US 6656551 B1
The present invention provides for an indicia bearing elastomeric article with a smooth outer surface and a process for making the article. The indicia bearing elastomeric article includes a polymer film having indicia on one of its surfaces bonded to and flush with an elastomer layer. Since the outer surface of the article is without surface irregularities caused by the known transfer release techniques, power transmissions belts employing the invention do not generate the unwanted noise caused by the irregular surface contacting pulleys and idler rolls. The indicia provided by the invention can provide durable labeling for the article which remains visible throughout the useful life of the article.
1. An indicia bearing elastomeric article having an outer surface, said article comprising:
an elastomer layer having an outer and inner surface;
a polymer film having an outer and inner surface, said film having indicia on one of said surfaces, said film being a fluoropolymer film comprising a fluoropolymer selected from the group consisting of polymers and copolymers of trifluoroethylene, hexafluoropropylene, monochlorotrifluoroethylene, dichlorodifluoroethylene, tetrafluoroethylene, vinylidene fluoride and vinyl fluoride;
wherein said inner surface of said polymer film is bonded to said outer surface of said elastomer layer and said outer surface of said polymer film is flush with said outer surface of said elastomer layer making smooth said outer surface of said elastomeric article.
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The present application claims benefit of U.S. Provisional Application No. 60/139,466, filed Jun. 16, 1999.
This invention relates to indicia bearing elastomeric articles and a process for applying indicia to elastomeric articles.
Manufacturers of elastomeric articles, such as tires, belts and hoses, have a need to apply indicia to such articles for purposes of identification, advertisement and inventory control. For example, in the manufacture of power transmission belts such as V-belts and banded belts used in cars and other equipment, it is common for a manufacturer to apply labels indicating a company's name, trademark, model number, date of manufacture and the like. To be beneficial, the labels need to remain intact despite the rigors of a harsh environment, e.g., an automotive engine compartment, and the indicia should be visible throughout the useful life of the belt.
A common way of labeling elastomeric articles has been by use of transfer release material. Release material of plastic film or paper is printed with indicia capable of transfer. The printed release material is typically used to apply the indicia to the elastomeric article during its manufacture and then is removed and discarded. For example, in, the manufacture of V-belts or banded belts, the release material is applied to a molding drum upon which various curable elastomer layers and reinforcing materials are sequentially wrapped. A jacket is placed over the wrapped article and the article is vulcanized. During vulcanization, the indicia are transferred from the inner surface of the release material to an adjacent elastomer layer. After the vulcanization process is completed, the release material is peeled away from the vulcanized belt leaving indicia on the outer surface of the just formed elastomeric article. However, the indicia applied in this manner then reside in a depression on the surface which is formed by the release material being present during molding. In the case of V-belts for automotive use, such irregularities on the surface of the elastomeric article generate unwanted noise when the belts are engaged with pulleys or idler rolls associated with various auxiliary equipment of the automobile engine compartments. In addition, the indicia applied in this manner reside on the outer surface of the elastomeric article and are unprotected from wear, heat, oils and harsh solvents common to the automotive environment.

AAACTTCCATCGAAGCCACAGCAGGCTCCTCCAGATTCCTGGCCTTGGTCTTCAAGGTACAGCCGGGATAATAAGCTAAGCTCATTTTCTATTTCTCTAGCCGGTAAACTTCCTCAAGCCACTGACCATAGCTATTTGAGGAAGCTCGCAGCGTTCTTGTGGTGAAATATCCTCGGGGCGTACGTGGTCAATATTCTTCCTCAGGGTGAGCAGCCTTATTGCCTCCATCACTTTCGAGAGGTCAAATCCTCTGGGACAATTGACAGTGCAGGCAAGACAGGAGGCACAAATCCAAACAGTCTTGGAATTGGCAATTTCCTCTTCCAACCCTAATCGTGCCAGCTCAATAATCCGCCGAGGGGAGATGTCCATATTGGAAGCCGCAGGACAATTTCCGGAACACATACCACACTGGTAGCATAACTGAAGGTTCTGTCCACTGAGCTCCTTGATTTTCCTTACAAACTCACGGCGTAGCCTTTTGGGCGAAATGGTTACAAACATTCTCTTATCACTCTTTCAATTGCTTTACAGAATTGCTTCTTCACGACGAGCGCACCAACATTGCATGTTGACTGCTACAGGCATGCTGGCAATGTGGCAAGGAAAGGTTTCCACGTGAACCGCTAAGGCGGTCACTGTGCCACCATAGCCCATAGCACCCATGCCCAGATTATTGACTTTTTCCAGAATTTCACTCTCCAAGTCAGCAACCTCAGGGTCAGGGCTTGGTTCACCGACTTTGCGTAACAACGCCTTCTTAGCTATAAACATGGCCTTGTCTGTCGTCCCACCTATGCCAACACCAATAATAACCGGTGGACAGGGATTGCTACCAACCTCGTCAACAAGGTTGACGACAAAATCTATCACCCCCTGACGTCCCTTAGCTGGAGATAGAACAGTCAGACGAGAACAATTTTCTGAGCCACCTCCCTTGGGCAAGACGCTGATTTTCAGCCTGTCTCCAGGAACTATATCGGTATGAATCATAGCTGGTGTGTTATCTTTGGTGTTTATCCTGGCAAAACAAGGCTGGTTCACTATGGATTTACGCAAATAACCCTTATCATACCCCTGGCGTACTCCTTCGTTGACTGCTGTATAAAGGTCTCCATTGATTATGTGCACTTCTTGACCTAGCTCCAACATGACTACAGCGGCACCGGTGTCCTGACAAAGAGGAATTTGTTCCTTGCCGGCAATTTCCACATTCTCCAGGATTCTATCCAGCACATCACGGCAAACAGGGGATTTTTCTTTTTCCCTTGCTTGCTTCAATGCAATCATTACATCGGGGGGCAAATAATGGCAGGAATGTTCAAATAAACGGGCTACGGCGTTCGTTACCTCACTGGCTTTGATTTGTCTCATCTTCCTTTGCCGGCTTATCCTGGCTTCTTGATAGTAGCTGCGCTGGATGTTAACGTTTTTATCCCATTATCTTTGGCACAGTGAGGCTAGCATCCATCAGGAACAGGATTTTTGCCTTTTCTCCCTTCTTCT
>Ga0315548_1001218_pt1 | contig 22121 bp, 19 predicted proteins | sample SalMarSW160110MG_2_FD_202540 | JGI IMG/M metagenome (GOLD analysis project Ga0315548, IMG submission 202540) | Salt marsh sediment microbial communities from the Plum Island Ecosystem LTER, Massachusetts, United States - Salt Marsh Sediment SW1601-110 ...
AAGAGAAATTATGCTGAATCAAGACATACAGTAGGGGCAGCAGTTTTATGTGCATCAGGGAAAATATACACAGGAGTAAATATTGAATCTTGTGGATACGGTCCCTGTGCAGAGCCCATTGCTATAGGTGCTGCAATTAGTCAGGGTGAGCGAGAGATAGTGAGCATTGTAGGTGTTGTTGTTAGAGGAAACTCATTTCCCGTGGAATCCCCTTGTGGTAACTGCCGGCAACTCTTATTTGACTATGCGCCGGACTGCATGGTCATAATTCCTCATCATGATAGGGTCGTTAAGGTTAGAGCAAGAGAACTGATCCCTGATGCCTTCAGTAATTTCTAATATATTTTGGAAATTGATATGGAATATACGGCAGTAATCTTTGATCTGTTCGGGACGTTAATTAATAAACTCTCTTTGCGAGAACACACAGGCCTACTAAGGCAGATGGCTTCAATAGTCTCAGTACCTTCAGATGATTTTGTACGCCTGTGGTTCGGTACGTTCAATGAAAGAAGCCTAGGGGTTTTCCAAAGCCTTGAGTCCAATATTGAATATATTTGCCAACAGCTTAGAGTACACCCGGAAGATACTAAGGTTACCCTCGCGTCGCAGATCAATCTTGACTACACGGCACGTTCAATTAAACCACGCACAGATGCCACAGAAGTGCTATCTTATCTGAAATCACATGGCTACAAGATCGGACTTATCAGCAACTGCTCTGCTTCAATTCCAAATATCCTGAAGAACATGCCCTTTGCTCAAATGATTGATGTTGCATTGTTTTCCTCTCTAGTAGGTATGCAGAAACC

The present invention provides an indicia bearing elastomeric article having a smooth outer surface. The article includes an elastomer layer having an outer and inner surface and a polymer film having an outer and inner surface, the polymer film having indicia on one of its surfaces. The inner surface of the polymer film is bonded to the outer surface of the elastomer layer so that the polymer film is flush with the outer surface of the elastomer layer making smooth the outer surface of the elastomeric article. In a preferred embodiment, polymer film is clear and the indicia is present on the inner surface of the polymer film and the polymer film serves as a protective covering for the indicia sandwiched between the polymer film and the elastomer layer, the indicia being visible through the protective covering.
The invention further provides for a process for forming an indicia bearing elastomeric article having a smooth outer surface. The process involves forming a polymer film having an outer and inner surface and applying indicia to one of the surfaces of the polymer film. The polymer film with indicia is applied to the outer surface of an elastormer layer and the film and the elastomer layer are pressed under conditions such that the film is bonded to and flush with the outer surface of the elastomer layer thereby making smooth the outer surface of the elastomeric article.